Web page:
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The Race For Life

How technology is building an arsenal for the medical community -- from research to clinical trials -- in their fight against disease

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Not in at least a hundred years has the global medical community found itself confronted with a challenge as wide and deep as the COVID-19 pandemic. With resources stretched thin worldwide across the medical spectrum -- from caregiving to administrative support -- and from infrastructure to research, it is technology such as artificial intelligence in medical research or the use of digital technology in clinical trials that are helping humans in their fight against the Novel Coronavirus.

 India, too, like the rest of the world, is part of this ongoing race to find a cure. A leading Indian pharma company had to undertake clinical trials for two of its drugs for COVID-19 patients. Typically, these trials would require that research associates to be present at the hospital or research facility to monitor proceedings in person and in real time. But lockdown restrictions posed a challenge, making remote monitoring the only viable option. The pharma company was also up against a deadline to kick off trials at the earliest and looking to accelerate its timeline to test and study trial outcomes. It was technology that offered a solution.

TCS’ Advanced Drug Development (ADD) Analytics and Insights Platform furthered a digital transformation in clinical trials as it allowed the pharma team to remotely review critical parameters and key performance indices, execute data driven decisions and enable targeted operational monitoring. The pharma company was tech-enabled to manage the trials remotely using the TCSS ADD Platform setup in a record two weeks.

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In a separate research endeavor at TCS’ Innovation Lab in Hyderabad, India, a team of TCS Research and Innovation (R&I) scientists from the Life Sciences unit identified 31 molecular compounds that hold promise towards finding a cure for COVID-19. Artificial Intelligence (AI) was a key part of this discovery process. The scientists began by focusing on de-novo drug design and the setting up of an AI model. The fundamental strength of AI is that it can rapidly evaluate multiple scenarios with a multitude of parameters while problem-solving; AI and medical research therefore make for a potent combination. It is important to remember that the molecular universe comprises zillions of molecules, and the world of chemistry has probably looked at just about a 100 million of these. The next step in this Life Sciences R&I [SR1] research project was to ask the AI model specifically about the SARS-Coronavirus-2 (SARS-CoV-2), the virus that spawned COVID-19. “We filtered the suggestions of the AI model to a set of 1,450 molecules, and further shortlisted 31 that could possibly be synthesized for further testing,” said Dr Gopalakrishnan Bulusu, a principal scientist involved in the exploration. The results from the research -- put together by Dr Bulusu, Dr Arijit Roy, Dr Navneet Bung and Ms. Sowmya Krishnan -- have been published in the preprint open access chemistry archive, ‘ChemRxiv’. The team is working closely with India’s Council for Scientific and Industrial Research (CSIR) that agreed to provide its labs for the synthesized testing of these 31 molecular compounds. While much is still to come, for now, TCS R&I has taken its first step in the global battle against coronavirus.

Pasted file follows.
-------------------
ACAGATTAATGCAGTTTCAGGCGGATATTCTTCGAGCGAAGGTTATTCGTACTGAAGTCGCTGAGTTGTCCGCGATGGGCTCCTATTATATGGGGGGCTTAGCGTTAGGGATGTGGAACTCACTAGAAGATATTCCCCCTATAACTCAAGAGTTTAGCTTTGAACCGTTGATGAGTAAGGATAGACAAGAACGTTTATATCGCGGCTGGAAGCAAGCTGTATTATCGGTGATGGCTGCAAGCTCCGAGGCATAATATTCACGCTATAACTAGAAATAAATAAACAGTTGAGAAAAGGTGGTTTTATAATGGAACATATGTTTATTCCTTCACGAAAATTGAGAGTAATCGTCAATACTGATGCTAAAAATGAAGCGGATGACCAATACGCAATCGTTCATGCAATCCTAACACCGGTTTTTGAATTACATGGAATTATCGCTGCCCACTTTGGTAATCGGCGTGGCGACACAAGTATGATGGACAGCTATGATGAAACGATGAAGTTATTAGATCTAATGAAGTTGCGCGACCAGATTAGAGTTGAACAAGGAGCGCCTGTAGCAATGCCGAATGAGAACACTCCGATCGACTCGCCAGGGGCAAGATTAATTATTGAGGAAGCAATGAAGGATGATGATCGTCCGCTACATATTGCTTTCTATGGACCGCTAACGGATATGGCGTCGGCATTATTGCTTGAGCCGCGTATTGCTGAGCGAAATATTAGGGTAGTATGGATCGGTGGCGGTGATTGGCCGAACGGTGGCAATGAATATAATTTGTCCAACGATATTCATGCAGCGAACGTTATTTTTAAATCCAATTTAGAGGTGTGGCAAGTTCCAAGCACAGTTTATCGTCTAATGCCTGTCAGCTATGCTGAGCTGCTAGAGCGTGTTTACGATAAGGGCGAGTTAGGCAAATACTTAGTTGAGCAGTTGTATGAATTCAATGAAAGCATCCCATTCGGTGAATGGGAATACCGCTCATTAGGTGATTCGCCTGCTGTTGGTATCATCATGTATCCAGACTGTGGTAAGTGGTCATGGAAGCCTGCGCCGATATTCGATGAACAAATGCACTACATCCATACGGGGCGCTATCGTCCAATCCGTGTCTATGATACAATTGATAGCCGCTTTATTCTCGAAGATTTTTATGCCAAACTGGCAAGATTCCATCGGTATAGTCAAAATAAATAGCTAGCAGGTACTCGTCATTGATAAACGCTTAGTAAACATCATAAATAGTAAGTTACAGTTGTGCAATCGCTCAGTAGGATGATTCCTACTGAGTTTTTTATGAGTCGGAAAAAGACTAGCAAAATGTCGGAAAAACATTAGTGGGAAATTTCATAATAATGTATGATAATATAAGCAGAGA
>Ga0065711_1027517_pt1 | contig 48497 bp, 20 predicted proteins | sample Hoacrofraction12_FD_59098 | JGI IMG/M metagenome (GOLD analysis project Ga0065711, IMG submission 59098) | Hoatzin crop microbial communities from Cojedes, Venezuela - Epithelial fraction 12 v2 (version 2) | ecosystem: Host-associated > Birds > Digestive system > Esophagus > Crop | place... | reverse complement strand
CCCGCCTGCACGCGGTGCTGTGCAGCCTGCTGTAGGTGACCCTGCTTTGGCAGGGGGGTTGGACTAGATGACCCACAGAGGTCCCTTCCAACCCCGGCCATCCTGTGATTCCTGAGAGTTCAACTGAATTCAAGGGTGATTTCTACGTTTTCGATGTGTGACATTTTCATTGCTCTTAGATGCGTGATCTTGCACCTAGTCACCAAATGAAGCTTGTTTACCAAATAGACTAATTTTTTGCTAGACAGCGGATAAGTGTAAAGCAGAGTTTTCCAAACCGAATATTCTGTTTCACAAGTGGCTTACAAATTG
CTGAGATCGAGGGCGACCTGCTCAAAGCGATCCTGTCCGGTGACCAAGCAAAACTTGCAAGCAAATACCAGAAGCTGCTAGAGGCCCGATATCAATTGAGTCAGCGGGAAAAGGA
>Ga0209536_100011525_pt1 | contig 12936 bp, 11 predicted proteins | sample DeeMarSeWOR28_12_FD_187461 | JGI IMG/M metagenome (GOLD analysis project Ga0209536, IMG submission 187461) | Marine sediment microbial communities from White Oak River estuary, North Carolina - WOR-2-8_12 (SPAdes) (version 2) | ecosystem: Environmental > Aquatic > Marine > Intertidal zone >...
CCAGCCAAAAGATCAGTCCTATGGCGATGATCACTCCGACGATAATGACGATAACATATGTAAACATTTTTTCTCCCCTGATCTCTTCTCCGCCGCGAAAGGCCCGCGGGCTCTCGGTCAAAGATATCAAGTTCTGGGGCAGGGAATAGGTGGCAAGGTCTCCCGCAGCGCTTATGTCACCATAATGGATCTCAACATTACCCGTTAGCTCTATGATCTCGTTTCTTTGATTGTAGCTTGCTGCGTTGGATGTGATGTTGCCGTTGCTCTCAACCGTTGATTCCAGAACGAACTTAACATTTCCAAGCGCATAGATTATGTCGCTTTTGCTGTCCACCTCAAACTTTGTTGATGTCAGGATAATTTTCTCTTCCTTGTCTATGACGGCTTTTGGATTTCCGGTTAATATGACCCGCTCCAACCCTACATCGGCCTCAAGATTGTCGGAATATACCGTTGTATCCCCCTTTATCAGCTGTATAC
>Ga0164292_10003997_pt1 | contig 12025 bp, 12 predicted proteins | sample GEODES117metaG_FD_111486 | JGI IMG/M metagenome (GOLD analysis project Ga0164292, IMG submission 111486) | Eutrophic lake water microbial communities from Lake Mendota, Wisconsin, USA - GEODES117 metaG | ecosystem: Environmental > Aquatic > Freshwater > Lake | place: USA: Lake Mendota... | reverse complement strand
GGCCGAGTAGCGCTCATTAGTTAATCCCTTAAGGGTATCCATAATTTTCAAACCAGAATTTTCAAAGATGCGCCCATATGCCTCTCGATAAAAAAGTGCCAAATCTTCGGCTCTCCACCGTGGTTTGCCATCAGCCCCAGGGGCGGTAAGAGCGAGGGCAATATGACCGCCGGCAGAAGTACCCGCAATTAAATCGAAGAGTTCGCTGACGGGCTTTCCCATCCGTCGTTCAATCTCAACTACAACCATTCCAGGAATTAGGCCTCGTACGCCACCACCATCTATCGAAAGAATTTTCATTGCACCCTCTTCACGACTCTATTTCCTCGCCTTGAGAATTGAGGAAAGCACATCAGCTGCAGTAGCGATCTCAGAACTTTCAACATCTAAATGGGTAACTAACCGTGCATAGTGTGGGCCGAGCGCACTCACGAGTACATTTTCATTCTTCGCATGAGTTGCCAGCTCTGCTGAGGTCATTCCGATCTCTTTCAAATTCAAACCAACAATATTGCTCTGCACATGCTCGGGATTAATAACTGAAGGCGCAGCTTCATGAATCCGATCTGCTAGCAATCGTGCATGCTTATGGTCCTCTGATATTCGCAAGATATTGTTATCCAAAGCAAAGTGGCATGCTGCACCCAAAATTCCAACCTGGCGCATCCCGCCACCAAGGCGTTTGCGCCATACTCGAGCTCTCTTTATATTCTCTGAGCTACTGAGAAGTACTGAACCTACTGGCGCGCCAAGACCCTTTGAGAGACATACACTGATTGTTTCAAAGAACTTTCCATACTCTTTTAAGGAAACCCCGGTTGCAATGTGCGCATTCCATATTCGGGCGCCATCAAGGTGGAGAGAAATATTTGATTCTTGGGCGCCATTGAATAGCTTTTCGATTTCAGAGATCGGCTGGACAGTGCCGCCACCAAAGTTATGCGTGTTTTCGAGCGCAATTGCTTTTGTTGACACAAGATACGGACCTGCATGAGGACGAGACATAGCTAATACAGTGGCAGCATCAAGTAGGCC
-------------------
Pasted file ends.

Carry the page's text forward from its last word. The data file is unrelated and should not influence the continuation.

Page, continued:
Digital technology has also taken center stage in other non-pandemic areas of medical research in India.  TCS and IIT Delhi have had collaborated in a biopharmaceutical research program to digitize continuous bioprocessing by integrating multiple unit operations into a single process and optimizing the entire bioprocessing train as a whole. The larger goal in continuous bioprocess manufacturing (CBM) is to ensure that biopharma products are developed and tested in continual fashion.

And as part of its initiative in overall cancer research, TCS has partnered with Tata Medical Center (TMC) in Kolkata to setup Tata Translational Cancer Research Centre (TTCRC) to create an interactive environment for clinicians, scientists and the larger cancer care industry to work together to drive disease research. The goal is to integrate scientific enquiry into routine clinical practice; bridging the translational gap between inquiry, investigation and application for patients with cancer. State-of-the art laboratories for genomics, imaging and proteomics have been completed with infrastructure that includes next-generation sequencers, confocal microscopy, mass spectrometry, 3D culture systems and so on.

All of these explorations in scientific inquiry stem from the universal human need to fight disease, regardless of whether they are driven by viruses, are bacterial infestations, or are of oncological nature. Inarguably, digital technology has taken the lead in this race to save, enhance and preserve human life.

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